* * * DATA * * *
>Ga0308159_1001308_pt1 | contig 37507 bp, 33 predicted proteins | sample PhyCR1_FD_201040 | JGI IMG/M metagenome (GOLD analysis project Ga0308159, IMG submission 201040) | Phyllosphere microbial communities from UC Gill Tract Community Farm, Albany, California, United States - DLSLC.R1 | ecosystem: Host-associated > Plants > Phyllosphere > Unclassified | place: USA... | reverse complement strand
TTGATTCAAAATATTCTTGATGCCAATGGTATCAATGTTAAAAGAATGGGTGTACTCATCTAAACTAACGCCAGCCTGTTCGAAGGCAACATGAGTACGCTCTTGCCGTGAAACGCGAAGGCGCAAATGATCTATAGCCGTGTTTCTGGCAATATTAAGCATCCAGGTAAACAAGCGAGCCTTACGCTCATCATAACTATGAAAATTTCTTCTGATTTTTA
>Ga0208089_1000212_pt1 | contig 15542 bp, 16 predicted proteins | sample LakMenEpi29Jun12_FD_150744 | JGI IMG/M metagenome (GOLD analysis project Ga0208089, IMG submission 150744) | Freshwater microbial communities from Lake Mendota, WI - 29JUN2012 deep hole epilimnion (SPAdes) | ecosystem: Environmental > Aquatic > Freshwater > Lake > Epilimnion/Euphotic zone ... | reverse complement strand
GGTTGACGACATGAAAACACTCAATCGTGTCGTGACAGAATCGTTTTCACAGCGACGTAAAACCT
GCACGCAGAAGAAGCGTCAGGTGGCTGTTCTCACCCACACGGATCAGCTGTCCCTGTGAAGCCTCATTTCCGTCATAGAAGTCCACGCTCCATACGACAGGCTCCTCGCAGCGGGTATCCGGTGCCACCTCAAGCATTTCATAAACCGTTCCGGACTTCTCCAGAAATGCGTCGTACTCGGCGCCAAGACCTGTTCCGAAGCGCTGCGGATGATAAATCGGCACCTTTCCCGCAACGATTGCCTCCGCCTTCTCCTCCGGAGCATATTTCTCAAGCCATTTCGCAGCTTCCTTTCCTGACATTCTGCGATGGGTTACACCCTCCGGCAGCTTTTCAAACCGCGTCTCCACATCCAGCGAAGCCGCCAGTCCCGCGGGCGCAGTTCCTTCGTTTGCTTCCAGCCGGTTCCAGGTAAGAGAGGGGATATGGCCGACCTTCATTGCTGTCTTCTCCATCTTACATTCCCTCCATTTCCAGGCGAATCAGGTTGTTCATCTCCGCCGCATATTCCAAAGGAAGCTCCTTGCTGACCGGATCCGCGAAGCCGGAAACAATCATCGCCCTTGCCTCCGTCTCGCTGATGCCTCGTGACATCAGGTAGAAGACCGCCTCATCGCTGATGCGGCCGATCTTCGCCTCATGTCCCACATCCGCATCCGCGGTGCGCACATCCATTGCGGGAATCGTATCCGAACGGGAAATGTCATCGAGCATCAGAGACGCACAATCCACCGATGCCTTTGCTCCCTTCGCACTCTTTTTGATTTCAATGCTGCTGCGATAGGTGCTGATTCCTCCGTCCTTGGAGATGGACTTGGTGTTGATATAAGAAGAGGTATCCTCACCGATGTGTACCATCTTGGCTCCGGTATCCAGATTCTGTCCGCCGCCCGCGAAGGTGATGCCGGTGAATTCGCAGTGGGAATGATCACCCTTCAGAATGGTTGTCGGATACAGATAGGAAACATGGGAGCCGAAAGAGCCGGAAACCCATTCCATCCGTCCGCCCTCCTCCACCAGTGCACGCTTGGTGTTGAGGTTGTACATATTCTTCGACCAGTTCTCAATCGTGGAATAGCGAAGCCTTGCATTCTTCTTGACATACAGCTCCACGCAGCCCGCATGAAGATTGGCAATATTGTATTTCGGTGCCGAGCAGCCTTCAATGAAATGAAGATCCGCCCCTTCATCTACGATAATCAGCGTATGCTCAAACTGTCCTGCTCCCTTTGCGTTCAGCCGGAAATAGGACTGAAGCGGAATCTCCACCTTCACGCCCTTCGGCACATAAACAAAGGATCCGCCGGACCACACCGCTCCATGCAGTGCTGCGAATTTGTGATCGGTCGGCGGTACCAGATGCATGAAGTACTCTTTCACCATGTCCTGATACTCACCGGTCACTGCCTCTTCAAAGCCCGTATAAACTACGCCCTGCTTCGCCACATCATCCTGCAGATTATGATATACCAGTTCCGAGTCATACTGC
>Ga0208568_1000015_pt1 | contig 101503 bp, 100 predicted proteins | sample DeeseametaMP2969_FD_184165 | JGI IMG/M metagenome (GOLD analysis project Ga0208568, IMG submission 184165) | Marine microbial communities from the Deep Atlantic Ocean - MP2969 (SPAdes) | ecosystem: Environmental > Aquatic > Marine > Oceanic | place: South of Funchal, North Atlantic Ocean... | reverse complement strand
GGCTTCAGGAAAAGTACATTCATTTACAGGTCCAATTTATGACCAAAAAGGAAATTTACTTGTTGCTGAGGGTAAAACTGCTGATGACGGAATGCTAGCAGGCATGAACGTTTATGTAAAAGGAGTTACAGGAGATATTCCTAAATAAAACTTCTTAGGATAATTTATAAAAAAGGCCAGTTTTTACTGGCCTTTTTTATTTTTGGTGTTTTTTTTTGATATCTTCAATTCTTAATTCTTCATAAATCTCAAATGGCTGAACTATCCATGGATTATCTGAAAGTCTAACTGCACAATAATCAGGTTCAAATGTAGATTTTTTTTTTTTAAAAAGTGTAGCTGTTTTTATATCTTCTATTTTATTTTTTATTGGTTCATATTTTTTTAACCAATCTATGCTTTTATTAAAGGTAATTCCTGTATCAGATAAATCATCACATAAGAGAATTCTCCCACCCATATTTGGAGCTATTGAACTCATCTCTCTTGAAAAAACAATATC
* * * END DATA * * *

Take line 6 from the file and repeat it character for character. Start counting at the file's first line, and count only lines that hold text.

>Ga0208568_1000015_pt1 | contig 101503 bp, 100 predicted proteins | sample DeeseametaMP2969_FD_184165 | JGI IMG/M metagenome (GOLD analysis project Ga0208568, IMG submission 184165) | Marine microbial communities from the Deep Atlantic Ocean - MP2969 (SPAdes) | ecosystem: Environmental > Aquatic > Marine > Oceanic | place: South of Funchal, North Atlantic Ocean... | reverse complement strand